It is possible to fulfill the 1500-hour practicum experience required by most state and provincial licensing boards through a combination of several part-time practicum placements. These placements should offer appropriate scope and graded complexity over the course of graduate training.
Supervised professional experience must take place in psychological service settings that include training professional psychologists as part of their organizational mission. These settings are required to have an identifiable licensed psychologist overseeing the experience, responsible for ensuring the integrity and quality of the training for each trainee. This information is derived from a study conducted by the Association of State and Provincial Psychology Boards, available at

Tuition and Financial Aid

For comprehensive information on tuition costs and associated fees, please visit our dedicated Tuition and Fees page.

Program Brochure

Looking to find your perfect fit? Learn more about this program from our detailed program brochure. Download our comprehensive program brochure now.

How to Apply

Find detailed information about application requirements and important deadlines for enrollment. Ready to begin your journey? Start your application now at our Online Application Portal.

Please visit our Admission Requirements page for detailed information on the institution-wide application requirements.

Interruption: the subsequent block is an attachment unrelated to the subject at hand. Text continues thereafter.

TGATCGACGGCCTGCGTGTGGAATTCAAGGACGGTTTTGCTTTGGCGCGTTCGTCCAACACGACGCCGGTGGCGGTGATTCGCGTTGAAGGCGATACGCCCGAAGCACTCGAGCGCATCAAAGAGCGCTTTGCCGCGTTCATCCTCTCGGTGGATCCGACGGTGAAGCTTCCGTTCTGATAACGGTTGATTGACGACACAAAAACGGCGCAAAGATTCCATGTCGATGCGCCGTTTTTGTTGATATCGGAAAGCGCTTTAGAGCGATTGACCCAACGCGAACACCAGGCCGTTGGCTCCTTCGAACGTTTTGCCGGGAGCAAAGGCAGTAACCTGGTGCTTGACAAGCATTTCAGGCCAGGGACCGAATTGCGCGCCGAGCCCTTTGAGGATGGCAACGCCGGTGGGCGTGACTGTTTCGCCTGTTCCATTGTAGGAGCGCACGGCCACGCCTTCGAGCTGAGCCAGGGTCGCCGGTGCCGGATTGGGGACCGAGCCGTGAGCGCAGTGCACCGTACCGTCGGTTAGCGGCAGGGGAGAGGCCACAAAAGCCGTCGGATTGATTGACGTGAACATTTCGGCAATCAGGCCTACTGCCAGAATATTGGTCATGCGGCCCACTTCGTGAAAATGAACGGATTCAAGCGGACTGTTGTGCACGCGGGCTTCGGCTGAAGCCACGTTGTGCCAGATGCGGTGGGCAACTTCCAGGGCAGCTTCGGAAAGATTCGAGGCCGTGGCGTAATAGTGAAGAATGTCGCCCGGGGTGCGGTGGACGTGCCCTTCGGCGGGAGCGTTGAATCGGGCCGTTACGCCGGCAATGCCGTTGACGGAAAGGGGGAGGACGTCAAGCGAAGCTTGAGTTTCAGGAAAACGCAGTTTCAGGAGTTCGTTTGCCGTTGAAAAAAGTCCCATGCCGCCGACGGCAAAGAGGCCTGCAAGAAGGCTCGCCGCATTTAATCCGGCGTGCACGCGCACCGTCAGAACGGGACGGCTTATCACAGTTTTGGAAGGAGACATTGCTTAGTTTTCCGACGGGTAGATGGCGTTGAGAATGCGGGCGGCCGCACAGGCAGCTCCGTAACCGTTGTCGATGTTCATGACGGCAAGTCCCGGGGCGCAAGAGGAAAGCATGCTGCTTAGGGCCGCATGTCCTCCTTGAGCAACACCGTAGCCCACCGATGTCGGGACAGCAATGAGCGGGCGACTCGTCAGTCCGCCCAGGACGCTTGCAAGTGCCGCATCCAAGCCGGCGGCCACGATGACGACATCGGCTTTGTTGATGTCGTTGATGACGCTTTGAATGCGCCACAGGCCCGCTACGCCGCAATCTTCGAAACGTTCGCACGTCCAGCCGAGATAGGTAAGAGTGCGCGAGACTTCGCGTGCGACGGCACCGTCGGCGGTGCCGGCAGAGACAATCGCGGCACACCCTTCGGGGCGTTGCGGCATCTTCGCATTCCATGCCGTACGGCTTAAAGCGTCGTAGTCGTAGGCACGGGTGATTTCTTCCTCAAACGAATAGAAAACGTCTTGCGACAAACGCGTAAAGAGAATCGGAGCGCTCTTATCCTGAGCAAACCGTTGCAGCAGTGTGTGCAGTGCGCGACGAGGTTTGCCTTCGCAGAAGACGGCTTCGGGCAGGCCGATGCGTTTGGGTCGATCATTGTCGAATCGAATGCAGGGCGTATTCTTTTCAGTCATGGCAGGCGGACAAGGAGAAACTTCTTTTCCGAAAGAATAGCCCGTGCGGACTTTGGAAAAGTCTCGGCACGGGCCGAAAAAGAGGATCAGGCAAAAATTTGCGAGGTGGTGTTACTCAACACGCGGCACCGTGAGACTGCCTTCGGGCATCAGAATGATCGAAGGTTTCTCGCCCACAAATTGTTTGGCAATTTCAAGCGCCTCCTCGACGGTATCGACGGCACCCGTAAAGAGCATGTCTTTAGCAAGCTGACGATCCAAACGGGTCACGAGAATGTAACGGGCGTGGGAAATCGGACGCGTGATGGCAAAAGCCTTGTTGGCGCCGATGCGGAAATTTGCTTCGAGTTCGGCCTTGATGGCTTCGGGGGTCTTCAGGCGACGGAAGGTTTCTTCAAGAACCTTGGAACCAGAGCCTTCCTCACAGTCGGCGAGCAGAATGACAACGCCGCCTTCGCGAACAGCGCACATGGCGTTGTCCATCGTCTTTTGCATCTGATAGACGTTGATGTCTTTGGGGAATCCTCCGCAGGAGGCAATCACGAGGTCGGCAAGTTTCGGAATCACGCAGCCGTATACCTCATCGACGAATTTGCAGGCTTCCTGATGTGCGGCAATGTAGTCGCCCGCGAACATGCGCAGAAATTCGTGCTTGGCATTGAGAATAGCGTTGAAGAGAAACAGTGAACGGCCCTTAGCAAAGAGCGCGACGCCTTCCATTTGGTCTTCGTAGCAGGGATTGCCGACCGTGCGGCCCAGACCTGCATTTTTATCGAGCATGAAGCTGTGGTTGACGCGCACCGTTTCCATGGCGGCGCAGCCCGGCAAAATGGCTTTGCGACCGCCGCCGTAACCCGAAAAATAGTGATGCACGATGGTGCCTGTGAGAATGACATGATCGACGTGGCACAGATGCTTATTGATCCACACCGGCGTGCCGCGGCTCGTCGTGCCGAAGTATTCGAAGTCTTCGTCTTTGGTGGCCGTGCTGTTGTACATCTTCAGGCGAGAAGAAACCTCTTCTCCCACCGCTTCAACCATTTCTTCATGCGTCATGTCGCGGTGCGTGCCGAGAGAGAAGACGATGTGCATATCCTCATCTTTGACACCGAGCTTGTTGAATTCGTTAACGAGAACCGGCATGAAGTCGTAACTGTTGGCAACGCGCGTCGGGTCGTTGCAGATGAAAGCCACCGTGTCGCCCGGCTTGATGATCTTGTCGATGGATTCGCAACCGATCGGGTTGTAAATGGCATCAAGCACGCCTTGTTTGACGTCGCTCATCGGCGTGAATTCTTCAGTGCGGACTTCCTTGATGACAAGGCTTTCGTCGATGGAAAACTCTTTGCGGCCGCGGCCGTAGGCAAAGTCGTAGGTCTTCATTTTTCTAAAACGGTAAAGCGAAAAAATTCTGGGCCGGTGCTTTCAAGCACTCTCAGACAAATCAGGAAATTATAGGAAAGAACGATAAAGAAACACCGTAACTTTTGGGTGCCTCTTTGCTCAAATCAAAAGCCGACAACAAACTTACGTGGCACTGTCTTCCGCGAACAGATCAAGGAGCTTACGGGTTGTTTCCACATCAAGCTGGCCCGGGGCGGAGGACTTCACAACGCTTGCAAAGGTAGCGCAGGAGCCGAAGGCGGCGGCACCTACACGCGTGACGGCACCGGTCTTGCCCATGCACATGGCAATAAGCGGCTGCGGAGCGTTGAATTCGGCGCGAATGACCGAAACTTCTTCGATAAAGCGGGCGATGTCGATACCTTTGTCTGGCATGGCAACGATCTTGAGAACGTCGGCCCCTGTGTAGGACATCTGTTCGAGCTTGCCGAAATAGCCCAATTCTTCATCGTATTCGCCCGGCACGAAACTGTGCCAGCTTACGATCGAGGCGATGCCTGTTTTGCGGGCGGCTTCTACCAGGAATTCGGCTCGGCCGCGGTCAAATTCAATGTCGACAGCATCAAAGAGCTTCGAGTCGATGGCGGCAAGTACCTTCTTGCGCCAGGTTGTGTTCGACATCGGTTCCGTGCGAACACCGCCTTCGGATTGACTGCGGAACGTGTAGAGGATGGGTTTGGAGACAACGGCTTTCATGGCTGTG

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Frequently Asked Questions (FAQs)

The duration of our graduate programs varies. Master’s programs typically take 1-2 years, while Doctoral programs may take 3-5 years to complete, depending on the field of study, program structure, and whether you’re enrolled full-time or part-time.

Many of our graduate programs offer a degree of customization through elective courses, independent study options, and specialized tracks. This flexibility allows students to tailor their studies to align with specific career objectives and research interests.
Charisma University understands the need for flexibility in graduate studies. We offer various options, including part-time enrollment, evening classes, and online courses, to help students balance their academic pursuits with work or other personal commitments.

Contact Information

For more information about this program, the degree requirements and program information, please contact the following personnel.
Administrative Support Contact.

(649) 941-7337
(406) 831-9384

More Information

(649) 941-7337
(406) 831-9384

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Clinical Hours
1 credit unit = 45 clinical hours
MSN-C 511
MSN-C 665
MSN-C 700
MSN-C 750
MSN-C 761
MSN-C 765
MSN-C 771
MSN-C 801
Clinical Credits
Clinical Hours